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Council OKs lower occupancy limits for new housing
Austin City Council members Thursday approved a downward adjustment in occupancy limits citywide, a move that drops the maximum number of unrelated adults that can live at a given address from six to four. The vote was 6-1 with Council Member Bill Spelman casting the lone ‘no’ vote.
Existing houses and duplexes will not be subject to the new rules and the ordinance will expire in two years so a new Council can consider its consequences.
Though the change doesn’t quite apply citywide, it is valid throughout the regions of the city targeted by the Austin McMansion ordinance, a large portion of the municipality. Indeed, Spelman told his colleagues that the area was too large.
“I think (this) is overbroad. I think (this) is a very, very good solution to a very specific problem which is being felt very severely in a couple of neighborhoods,” he said.
Spelman attempted to reduce the affected area for the new rules to just a handful of Zip Codes. Only Mayor Lee Leffingwell appeared interested.
Council Member Mike Martinez, who sponsored the item, explained his reluctance to accept Spelman’s change. “As we start narrowing the boundaries, then I promise you that we will see some stealth dorms in the Govalle/Johnson Terrace Neighborhood,” he said.
Thursday’s vote represents finality for an issue that has been a cause for concern for some time. Originally brought forward as part of an attempt to limit the construction of so-called ‘stealth dorms’ — properties constructed, say opponents, to hold as many unrelated adults as the market would bear — the item was initially approved on first reading back in February.
As part of that move, Council members commissioned a study of potential impacts that might result from the citywide reduction in occupancy limits. There was concern from some that the change would force renters into an already undersupplied market, and subsequently add to rising rental rates across the city.
The report, prepared by Civic Analytic’s Brian Kelsey, provided Council members with some startling information. That includes the fact that in at least one neighborhood surveyed by Kelsey –the 78751 zip code, which runs between Guadalupe and I-35 north of 38th Street– leasing costs have risen by 75 percent since 2009.
However, as for the question at hand — whether a decrease in occupancy limits will cause further rental cost increases — the Civic Analytics report was ultimately inconclusive. “This preliminary-stage analysis suggests that there is some connection between the number of single-family zoned high-occupancy properties and lower income areas experiencing rising rental rates,” Kelsey wrote. “But without more time for additional analysis…it is difficult to say anything with certainty about how that relationship is impacting housing affordability in Austin.”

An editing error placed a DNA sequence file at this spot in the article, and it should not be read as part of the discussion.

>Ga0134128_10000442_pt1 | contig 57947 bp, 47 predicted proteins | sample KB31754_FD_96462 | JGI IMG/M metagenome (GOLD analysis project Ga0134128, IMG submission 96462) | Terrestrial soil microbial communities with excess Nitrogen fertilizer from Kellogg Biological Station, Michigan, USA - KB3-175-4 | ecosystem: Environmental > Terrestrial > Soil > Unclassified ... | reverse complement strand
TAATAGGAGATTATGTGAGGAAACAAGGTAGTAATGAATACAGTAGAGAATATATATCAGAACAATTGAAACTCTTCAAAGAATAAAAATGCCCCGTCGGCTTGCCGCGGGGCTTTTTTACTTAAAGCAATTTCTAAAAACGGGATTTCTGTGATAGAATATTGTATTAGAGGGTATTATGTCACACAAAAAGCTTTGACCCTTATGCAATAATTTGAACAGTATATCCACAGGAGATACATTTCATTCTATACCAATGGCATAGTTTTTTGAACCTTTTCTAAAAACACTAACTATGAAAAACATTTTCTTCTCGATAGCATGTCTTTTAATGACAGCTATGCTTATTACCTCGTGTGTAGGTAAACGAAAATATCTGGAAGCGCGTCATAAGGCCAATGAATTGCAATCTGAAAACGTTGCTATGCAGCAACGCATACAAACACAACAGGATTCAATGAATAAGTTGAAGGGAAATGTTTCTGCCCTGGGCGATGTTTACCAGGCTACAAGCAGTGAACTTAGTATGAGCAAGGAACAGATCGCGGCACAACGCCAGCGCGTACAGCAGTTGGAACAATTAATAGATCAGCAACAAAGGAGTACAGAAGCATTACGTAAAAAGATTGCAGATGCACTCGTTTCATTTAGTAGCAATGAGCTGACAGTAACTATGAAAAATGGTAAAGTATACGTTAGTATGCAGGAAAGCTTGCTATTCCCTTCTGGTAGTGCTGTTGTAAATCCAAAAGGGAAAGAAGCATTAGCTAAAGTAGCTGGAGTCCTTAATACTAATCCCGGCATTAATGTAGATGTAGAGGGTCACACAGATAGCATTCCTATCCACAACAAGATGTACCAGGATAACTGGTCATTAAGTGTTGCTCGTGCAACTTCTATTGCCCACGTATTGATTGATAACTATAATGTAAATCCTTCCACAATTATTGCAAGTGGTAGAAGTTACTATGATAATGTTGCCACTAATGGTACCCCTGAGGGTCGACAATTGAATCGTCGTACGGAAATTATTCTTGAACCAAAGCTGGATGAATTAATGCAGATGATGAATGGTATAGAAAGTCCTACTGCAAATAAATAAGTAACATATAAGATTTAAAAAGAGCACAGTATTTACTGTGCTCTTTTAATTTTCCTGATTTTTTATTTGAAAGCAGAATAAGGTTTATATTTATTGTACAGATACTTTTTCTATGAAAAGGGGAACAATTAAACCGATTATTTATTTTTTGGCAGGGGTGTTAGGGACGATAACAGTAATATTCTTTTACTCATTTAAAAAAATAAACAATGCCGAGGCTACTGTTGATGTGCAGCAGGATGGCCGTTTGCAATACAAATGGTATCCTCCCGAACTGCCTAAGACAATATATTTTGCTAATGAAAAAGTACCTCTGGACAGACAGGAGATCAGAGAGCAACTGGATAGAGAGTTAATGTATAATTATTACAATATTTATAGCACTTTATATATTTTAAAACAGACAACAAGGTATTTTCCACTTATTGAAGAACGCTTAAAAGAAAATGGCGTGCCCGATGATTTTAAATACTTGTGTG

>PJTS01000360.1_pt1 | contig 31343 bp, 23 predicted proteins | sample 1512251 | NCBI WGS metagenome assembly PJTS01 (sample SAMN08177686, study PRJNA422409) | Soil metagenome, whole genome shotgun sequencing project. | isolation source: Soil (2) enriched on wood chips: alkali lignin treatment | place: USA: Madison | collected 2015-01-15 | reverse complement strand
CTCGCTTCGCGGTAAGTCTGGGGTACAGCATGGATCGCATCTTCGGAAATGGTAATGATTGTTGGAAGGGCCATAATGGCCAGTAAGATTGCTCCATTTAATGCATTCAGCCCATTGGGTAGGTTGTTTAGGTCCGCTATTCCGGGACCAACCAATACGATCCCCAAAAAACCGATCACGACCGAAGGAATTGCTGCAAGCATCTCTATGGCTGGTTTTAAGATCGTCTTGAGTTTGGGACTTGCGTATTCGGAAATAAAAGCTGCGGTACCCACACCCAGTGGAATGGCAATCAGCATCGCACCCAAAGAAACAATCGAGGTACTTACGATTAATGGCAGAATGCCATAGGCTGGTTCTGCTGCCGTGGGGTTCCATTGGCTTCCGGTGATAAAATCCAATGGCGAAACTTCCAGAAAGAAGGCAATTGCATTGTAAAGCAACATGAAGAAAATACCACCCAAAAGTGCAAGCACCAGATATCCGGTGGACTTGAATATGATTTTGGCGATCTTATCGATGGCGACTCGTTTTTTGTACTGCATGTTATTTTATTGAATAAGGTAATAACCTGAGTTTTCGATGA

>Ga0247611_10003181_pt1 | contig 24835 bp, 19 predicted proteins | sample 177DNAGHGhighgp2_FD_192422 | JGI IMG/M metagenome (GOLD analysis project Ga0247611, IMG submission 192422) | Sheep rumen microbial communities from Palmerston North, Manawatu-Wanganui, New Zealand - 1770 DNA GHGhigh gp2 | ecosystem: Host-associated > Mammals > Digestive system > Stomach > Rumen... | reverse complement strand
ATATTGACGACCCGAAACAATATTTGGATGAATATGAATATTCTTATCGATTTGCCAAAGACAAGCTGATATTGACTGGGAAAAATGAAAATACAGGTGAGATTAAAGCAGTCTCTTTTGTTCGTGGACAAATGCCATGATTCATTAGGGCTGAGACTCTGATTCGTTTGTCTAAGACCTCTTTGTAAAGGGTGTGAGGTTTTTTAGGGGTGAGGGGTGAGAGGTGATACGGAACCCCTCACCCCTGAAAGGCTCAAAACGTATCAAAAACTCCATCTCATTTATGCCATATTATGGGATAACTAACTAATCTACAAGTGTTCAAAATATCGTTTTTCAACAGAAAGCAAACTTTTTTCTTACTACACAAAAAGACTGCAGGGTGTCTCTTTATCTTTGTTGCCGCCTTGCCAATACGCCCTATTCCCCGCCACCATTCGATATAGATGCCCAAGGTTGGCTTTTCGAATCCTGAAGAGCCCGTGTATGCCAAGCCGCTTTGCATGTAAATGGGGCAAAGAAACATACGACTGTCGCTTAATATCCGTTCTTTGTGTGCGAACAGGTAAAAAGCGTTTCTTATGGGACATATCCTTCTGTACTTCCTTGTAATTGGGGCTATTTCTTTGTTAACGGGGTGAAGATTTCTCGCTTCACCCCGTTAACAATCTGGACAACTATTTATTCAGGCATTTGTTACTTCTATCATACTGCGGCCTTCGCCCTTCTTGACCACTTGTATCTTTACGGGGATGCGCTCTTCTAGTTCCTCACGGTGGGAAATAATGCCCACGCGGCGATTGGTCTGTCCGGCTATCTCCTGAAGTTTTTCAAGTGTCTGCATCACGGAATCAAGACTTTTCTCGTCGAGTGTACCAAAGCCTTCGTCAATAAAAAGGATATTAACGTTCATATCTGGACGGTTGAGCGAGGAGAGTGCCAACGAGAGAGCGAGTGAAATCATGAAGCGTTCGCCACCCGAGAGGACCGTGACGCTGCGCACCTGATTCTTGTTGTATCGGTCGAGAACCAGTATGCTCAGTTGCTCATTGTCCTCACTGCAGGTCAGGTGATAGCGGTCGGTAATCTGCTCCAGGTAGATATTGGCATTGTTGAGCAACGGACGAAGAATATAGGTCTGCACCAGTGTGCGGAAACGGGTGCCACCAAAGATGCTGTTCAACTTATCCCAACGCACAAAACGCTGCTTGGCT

Kelsey had just three weeks to work on his report. Council had briefly entertained a longer break for the study. A majority of members voted for the shorter period.
Council action also comes just 11 days before the city’s Stealth Dorm Working Group is set to deliver a set of its own recommendations on the matter. Many Council members cited both the coming rewrite of the city’s Land Development Code and the two-year expiration attached to the new occupancy rules as checks on action that may have been taken without complete information.
However, for his part, Council Member Chris Riley suggested that the limits be decoupled from the code rewrite. “I really think there is some real urgency to addressing the underlying problem here”–something he put as a lack of housing diversity.
Riley told his colleagues that he would take a step in that direction with an item on next week’s Council agenda.
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Key Players & Topics In This Article
Austin City Council: The Austin City Council is the body with legislative purview over the City of Austin. It offers policy direction, while the office of the City Manager implements administrative actions based on those policies. Until 2012, the body contained seven members, including the city's Mayor, all elected at-large. In 2012, City of Austin residents voted to change that system and now 10 members of the Council are elected based on geographic districts. The Mayor continues to be elected at-large.
City of Austin Land Development Code: The city's Land Development Code regulates building and development in the city of Austin. As part of the Imagine Austin Comprehensive Plan, the code is currently undergoing a rewrite in what is called the "CodeNEXT." That process is expected to be completed in 2016.
McMansion Ordinance (subchapter F): In 2006, Austin implemented the McMansion Ordinance in an attempt to limit the mass of new construction in some areas of the city. The ordinance does so by limiting things like floor-to-area ratio and impervious cover, as well as establishing design standards for larger homes.
stealth dorm: The pejorative nickname for buildings constructed in area neighborhoods to house multiple students, despite being zoned as single-family residences.